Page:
A sign of a good dresser is the wearer’s attention to detail. When a man cares enough to be mindful of the finer details of dressing, he will insist on surgeon’s cuffs on his suit jackets.
On suits and jackets, there are usually two to four buttons at the lower edge of each sleeve. Off-the-rack jackets have non-functioning buttons decorating the outside of each sleeve, a practice that originated in the military when buttons, or pips, worn at the front of the uniform sleeve indicated rank.
Military pips were worn with regimental lace (braid) stitched and pressed into a faux buttonhole (this page shows how to make your own) has dubious beginnings, but we do know that the cuff decoration began as a deterrent to dirtying one’s tunic. One source claims the sleeve buttons “began as an effort by Lord Nelson to keep young midshipmen and cabin boys from wiping their noses on their sleeves.”
Functioning buttons on the other hand, buttons used as closures with real buttonholes are known as “surgeon’s cuffs”. Nowadays, surgeon’s cuffs are worn for style, but when they were first developed, practicality was at top of mind. The Economist explains the history of the surgeon’s cuff:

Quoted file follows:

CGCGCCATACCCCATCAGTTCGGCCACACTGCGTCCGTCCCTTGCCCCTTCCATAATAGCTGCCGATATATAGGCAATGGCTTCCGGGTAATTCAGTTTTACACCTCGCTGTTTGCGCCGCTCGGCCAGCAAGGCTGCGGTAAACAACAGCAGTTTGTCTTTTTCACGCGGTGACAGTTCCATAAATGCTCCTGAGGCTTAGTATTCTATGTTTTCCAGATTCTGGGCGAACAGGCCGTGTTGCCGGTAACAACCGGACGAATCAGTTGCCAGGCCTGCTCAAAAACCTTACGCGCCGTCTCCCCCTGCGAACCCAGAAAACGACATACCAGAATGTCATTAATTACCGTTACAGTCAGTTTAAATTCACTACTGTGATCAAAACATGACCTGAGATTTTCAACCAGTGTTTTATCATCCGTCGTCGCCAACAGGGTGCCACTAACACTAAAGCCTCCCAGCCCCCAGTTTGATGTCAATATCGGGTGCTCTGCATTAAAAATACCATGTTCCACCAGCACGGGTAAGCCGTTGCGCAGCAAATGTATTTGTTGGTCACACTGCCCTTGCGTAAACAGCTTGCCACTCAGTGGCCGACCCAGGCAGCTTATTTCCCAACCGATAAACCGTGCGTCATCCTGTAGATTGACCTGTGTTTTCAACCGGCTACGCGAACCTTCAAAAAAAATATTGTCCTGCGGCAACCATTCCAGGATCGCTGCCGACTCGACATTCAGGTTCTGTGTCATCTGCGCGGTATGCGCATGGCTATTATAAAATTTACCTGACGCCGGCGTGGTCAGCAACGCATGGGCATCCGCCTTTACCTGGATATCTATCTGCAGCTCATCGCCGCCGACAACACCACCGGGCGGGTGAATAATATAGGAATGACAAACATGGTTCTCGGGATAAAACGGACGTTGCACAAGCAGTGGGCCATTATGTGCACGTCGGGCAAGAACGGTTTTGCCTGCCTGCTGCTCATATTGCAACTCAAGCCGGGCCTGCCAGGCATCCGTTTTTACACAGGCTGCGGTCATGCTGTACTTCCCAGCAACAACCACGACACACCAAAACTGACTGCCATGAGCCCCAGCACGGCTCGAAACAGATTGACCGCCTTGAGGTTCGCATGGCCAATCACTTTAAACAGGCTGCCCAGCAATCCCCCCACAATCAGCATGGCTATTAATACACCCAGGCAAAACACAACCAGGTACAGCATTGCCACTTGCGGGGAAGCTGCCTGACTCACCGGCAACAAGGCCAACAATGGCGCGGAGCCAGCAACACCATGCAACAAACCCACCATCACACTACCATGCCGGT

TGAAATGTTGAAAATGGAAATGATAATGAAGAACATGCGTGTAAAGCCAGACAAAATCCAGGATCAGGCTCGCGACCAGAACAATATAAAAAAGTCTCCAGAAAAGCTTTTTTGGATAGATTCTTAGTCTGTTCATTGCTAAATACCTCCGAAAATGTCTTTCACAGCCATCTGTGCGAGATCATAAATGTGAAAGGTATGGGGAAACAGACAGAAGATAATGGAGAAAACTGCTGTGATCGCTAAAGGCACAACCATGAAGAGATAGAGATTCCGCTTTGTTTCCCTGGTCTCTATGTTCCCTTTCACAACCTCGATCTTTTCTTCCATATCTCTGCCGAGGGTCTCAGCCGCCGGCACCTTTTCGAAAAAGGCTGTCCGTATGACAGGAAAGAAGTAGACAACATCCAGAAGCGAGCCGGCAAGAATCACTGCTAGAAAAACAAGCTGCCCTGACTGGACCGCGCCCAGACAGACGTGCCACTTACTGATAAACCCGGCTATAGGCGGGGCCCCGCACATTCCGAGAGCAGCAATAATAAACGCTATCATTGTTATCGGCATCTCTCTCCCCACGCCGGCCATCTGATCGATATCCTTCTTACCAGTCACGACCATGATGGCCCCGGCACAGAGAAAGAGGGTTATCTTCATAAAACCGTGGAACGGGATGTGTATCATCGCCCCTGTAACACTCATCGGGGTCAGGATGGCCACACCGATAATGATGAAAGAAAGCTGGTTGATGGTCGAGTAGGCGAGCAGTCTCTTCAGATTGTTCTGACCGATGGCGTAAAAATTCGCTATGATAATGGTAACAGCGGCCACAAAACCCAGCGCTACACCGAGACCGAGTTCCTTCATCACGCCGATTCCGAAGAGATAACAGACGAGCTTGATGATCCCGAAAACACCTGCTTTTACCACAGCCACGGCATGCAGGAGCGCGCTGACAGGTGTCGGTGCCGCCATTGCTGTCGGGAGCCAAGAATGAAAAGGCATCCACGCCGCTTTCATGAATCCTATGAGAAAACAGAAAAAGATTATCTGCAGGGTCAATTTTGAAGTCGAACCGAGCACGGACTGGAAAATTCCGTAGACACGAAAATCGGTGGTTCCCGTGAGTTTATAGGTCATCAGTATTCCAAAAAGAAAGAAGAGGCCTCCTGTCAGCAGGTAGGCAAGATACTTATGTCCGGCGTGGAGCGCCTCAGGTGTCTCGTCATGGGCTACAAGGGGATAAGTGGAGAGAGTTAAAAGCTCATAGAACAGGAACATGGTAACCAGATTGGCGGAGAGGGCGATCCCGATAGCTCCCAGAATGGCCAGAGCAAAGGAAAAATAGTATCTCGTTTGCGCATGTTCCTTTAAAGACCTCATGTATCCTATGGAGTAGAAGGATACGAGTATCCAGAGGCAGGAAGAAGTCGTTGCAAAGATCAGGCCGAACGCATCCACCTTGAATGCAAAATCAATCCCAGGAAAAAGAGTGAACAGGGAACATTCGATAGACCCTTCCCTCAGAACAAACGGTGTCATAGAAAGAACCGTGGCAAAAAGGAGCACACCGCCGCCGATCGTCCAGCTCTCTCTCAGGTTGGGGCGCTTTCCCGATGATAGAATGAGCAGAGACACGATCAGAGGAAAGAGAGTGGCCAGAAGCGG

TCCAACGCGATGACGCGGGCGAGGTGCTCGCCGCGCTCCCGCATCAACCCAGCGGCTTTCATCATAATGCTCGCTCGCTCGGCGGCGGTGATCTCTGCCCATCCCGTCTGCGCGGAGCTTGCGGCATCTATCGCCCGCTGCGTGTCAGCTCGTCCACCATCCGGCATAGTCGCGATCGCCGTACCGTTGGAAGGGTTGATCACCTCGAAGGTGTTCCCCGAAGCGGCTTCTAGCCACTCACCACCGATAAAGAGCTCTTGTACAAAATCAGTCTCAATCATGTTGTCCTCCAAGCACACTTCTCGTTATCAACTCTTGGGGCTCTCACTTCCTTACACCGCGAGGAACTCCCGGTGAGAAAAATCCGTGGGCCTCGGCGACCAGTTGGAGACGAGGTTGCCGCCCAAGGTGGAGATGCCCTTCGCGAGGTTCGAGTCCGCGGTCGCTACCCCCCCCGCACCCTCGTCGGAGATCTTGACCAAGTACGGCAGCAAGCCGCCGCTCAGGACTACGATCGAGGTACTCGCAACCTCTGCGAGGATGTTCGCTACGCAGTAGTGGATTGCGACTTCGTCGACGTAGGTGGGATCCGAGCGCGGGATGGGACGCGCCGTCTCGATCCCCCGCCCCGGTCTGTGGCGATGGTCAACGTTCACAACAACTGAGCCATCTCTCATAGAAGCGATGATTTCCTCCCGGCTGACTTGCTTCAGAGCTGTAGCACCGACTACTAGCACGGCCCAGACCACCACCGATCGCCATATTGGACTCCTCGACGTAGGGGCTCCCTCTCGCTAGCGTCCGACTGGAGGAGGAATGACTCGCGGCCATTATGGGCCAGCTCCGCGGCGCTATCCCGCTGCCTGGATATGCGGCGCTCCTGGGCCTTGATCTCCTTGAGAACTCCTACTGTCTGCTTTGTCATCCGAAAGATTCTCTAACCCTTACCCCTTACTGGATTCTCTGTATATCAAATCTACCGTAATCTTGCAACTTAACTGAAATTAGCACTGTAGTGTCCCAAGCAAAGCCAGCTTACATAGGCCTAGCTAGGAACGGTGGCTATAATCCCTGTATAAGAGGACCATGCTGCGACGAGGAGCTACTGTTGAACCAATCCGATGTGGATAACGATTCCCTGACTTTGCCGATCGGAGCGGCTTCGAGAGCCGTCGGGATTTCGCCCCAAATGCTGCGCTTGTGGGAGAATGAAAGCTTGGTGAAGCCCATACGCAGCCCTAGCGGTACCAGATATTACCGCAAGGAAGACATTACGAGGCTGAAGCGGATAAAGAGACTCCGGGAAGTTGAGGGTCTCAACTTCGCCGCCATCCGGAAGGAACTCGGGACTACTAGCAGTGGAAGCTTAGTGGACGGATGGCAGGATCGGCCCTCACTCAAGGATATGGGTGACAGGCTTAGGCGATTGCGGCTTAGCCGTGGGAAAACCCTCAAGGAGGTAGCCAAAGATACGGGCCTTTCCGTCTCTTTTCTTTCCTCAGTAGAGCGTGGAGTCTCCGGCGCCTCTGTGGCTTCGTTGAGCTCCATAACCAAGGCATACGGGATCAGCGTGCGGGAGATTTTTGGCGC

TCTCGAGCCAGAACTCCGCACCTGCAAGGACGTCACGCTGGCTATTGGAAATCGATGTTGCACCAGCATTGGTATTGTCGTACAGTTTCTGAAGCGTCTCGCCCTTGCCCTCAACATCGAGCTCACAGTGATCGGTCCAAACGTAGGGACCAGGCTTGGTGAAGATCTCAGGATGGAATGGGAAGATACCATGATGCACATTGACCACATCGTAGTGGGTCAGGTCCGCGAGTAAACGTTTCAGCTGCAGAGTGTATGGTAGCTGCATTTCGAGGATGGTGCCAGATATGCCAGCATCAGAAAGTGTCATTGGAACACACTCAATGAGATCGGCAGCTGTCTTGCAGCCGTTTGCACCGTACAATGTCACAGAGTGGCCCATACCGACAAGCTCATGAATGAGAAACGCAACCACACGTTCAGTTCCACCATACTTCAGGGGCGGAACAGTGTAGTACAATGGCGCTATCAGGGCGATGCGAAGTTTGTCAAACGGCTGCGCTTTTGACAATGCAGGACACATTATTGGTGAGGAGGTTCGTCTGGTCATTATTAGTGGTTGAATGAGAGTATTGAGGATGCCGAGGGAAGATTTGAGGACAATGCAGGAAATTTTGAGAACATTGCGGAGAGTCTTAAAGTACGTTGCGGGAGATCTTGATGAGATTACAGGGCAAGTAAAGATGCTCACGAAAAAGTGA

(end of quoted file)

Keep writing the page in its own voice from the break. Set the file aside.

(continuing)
Savile Row was inhabited largely by surgeons before the tailors moved in during the 19th century, and their influence can be seen in the “surgeon’s cuff”. On the most expensive suits the cuff buttons, which mirror the pips of military rank, can be undone, allowing the sleeve to be rolled back. This let surgeons attend patients spouting blood without removing their coats—an important distinction that set them apart from shirt-sleeved tradesmen of the lower orders.
In this way, surgeon’s cuffs become an indication of social rank (200 years ago, doctors were “upper class”) and to this day are typically found on higher end, tailored garments.
Philip Zappacosta at Nanni Couture in Toronto says, “surgeon’s cuffs are an indication to others of your refined taste in clothing.”
Philip suggests to leave the bottom 1-2 buttons unbuttoned to showcase the detail on a jacket, and other Italian clothiers I deal with also insist on having at least one button open.
For a more casual look, Philip says, “the jacket cuff can be rolled up slightly to show off more shirt cuff, cuff links, watches, or jewellery.” Revealing the lining, especially if it’s bright and interesting, will also be shown when the cuff is turned back.
Nanni carries beautiful and refined tailored goods like Corneliani, an Italian lifestyle brand, and Holland Esquire, a smaller and unique label designed by Nick Holland, a major UK tailor, who weaves elements of old world tailoring in his modern line. Both lines feature surgeon cuffs on their jackets.
Sporting a surgeon cuff is always fantastic, but remember, once the surgeon cuffs are created on a jacket, the sleeve length should not be altered. Unless you have the arm length for a perfect off-the-rack fit, beware of buying finished surgeon’s cuffs – changing the sleeve length will throw off the proportion of the buttoned cuffs and it will just look silly. Good tailors will not sew in the buttons and buttonholes until the sleeve length is properly fitted to the client – this is optimal and strongly suggested if you want to do it right.